UK flip-flops on Apple and Google’s contact-tracing API, will now use it

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UK's contact-tracing app has been delayed.
Photo: World Health Organization

The U.K. government, which clashed with Apple and Google over its approach to contact tracing, has reportedly done a U-turn and will now adopt the tech giants’ privacy-conscious framework for fighting COVID-19.

The BBC reported the change of heart Thursday, one day after revealing that a former Apple executive, Simon Thompson, has taken charge of the delayed project. Thompson, who works as chief product officer at online retailer Ocado, supervised Apple’s e-commerce efforts a decade ago.

Apple and Google announced their contact-tracing API in April. The system was designed to help track where infected individuals have been and who they have come into contact with.

However, the U.K. disagreed with Apple’s decentralized approach to contact tracing. U.K. government leaders instead desired a centralized approach, which means the anonymized proximity data about users is stored on a server. This server would then be controlled by an entity such as a health care service.

Apple and Google’s decentralized approach means information is stored locally on individual devices. It can be uploaded after a confirmed diagnosis of COVID-19. But this can only be done with the user’s permission.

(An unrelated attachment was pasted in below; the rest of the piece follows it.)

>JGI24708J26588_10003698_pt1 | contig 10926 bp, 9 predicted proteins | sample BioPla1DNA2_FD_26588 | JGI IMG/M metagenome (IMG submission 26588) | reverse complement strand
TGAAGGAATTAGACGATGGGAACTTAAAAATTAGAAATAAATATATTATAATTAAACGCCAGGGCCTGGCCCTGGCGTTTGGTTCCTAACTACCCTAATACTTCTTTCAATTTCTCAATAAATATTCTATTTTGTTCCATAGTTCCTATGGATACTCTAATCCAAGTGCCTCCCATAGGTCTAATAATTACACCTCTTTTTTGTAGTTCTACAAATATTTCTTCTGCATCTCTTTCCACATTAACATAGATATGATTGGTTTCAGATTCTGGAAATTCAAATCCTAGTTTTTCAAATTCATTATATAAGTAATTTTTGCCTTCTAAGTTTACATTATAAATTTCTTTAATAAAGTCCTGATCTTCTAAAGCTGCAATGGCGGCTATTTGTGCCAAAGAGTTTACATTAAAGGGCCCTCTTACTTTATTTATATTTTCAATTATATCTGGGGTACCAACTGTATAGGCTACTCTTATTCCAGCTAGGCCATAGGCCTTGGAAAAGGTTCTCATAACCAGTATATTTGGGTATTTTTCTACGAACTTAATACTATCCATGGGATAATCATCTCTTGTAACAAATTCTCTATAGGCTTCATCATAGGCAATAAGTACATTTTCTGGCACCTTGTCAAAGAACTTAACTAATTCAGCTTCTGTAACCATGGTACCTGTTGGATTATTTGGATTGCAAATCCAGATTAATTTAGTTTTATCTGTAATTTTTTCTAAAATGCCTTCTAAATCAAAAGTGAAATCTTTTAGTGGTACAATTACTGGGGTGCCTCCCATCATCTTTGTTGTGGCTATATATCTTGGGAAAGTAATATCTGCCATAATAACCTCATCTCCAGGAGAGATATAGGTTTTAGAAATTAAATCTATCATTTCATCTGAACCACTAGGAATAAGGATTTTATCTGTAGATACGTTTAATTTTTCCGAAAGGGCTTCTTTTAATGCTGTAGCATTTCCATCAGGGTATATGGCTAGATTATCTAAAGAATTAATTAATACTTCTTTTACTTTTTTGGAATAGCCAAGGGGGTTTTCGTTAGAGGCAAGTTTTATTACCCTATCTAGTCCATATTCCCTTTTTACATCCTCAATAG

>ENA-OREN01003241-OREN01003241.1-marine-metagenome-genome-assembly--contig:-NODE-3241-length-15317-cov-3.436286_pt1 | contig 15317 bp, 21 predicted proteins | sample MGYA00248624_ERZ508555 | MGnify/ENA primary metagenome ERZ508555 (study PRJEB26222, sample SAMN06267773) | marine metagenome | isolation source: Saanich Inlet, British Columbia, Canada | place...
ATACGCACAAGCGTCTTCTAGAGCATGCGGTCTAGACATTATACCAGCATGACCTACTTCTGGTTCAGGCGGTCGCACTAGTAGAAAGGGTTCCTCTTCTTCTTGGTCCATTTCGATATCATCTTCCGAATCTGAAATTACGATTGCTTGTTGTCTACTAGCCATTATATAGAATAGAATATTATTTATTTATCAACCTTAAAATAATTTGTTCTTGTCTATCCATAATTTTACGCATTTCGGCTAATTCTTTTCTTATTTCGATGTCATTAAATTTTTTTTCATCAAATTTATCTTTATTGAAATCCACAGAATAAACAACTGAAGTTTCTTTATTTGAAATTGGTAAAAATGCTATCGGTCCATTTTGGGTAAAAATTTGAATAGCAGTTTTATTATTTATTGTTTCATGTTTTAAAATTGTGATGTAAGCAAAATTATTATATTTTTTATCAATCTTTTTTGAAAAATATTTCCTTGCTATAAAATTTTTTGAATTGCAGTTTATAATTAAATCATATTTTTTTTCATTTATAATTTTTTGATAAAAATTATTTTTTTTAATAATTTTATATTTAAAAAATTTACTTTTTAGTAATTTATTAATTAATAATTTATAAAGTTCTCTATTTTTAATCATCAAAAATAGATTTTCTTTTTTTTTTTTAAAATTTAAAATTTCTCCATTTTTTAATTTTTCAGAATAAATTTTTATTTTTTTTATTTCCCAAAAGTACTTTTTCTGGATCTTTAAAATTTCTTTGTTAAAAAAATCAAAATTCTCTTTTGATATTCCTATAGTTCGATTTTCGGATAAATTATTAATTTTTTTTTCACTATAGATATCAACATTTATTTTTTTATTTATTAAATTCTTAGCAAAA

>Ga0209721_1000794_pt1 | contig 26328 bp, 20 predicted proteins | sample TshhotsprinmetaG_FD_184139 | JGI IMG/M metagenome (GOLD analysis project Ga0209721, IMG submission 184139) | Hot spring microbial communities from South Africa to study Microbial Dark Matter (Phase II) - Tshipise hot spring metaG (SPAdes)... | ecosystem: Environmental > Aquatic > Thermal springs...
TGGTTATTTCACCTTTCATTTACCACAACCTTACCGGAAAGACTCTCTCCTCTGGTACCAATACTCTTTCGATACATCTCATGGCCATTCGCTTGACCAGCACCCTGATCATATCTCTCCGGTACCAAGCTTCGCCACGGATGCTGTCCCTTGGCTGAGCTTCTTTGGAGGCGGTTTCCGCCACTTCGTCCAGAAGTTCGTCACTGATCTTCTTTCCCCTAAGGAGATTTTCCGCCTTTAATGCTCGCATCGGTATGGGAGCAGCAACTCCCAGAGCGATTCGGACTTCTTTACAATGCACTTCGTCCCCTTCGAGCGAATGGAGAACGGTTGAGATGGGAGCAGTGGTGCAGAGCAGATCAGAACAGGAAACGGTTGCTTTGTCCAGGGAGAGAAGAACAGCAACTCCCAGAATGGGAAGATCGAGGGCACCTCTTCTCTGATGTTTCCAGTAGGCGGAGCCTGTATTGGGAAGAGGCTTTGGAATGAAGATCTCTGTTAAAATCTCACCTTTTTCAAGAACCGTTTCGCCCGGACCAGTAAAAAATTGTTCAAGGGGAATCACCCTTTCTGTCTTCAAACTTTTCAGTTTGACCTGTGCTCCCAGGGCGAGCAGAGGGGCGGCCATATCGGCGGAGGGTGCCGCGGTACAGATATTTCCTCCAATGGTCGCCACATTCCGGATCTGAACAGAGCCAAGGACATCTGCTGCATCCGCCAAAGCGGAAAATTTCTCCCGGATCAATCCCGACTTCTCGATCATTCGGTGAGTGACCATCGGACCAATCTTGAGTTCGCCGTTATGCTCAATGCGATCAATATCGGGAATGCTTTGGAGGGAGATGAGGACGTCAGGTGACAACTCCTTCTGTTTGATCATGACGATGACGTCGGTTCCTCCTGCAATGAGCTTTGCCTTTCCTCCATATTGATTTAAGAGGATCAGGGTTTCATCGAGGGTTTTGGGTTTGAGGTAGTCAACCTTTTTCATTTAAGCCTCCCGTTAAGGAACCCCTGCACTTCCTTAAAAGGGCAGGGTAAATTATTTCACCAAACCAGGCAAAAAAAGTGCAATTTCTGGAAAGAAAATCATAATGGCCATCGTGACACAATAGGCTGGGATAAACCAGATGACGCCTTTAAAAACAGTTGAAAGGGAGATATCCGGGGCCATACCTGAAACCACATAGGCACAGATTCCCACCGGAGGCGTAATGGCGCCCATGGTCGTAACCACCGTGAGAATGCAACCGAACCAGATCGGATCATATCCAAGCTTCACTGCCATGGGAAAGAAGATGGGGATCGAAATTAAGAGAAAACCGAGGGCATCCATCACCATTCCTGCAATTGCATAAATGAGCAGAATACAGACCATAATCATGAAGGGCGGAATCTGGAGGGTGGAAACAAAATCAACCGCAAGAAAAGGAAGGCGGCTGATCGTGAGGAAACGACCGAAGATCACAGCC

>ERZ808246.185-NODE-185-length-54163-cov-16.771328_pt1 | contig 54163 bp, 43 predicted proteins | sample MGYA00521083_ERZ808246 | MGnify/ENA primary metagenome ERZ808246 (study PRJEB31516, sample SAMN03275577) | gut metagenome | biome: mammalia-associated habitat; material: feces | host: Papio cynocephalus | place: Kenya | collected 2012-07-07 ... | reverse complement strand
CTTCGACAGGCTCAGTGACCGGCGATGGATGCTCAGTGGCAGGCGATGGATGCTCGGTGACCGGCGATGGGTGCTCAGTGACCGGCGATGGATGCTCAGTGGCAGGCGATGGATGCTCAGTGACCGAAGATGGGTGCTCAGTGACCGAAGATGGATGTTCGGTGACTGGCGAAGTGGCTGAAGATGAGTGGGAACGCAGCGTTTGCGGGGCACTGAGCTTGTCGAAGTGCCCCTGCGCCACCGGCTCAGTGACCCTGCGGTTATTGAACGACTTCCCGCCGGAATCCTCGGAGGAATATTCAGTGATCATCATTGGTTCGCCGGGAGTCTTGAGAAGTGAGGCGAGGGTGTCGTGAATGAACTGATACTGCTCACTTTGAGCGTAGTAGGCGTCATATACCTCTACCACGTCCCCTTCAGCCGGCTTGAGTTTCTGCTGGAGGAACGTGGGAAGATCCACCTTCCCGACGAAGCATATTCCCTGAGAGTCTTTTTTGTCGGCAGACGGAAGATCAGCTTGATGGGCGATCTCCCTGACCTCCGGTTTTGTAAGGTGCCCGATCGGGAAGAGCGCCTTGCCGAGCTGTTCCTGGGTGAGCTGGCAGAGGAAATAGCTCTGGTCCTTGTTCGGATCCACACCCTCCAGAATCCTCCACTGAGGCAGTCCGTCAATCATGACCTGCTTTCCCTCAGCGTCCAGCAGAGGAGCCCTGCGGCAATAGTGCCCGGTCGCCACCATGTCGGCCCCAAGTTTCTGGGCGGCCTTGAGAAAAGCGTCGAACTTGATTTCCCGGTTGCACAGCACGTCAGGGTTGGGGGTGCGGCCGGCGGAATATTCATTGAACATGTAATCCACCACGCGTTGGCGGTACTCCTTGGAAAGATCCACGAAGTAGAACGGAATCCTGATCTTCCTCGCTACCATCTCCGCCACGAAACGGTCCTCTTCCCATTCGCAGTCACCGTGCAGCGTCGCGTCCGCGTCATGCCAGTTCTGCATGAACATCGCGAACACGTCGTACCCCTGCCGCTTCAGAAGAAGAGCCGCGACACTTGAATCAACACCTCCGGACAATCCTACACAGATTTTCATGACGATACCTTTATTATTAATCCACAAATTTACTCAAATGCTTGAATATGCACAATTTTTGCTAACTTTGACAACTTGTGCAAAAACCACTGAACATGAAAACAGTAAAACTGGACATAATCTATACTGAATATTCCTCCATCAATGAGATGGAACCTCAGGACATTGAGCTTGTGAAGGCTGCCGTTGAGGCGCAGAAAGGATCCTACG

Flip-flopping on contact-tracing approach

The United Kingdom is one of several countries to shift their approach to contact tracing. Germany, Austria and Uruguay all switched to a more decentralized approach to contact tracing. The U.K.’s contact-tracing app was supposed to launch in May. However, it has been pushed back due to delays.

It remains to be seen how useful contact-tracing ultimately turns out to be. As noted, Apple and Google’s technology is not an app, but rather an API. In other words, it’s a set of tools that can then be used as the basis for an app coded by a country or state. The contact-tracing API arrived with iOS 13.5’s debut a month ago. However, countries still need to create the apps themselves. Currently, this appears to be the major bottleneck.

In the United States, only a few states have said they will use Apple and Google’s contact-tracing API. These include Alabama, North Dakota, South Carolina and Virginia.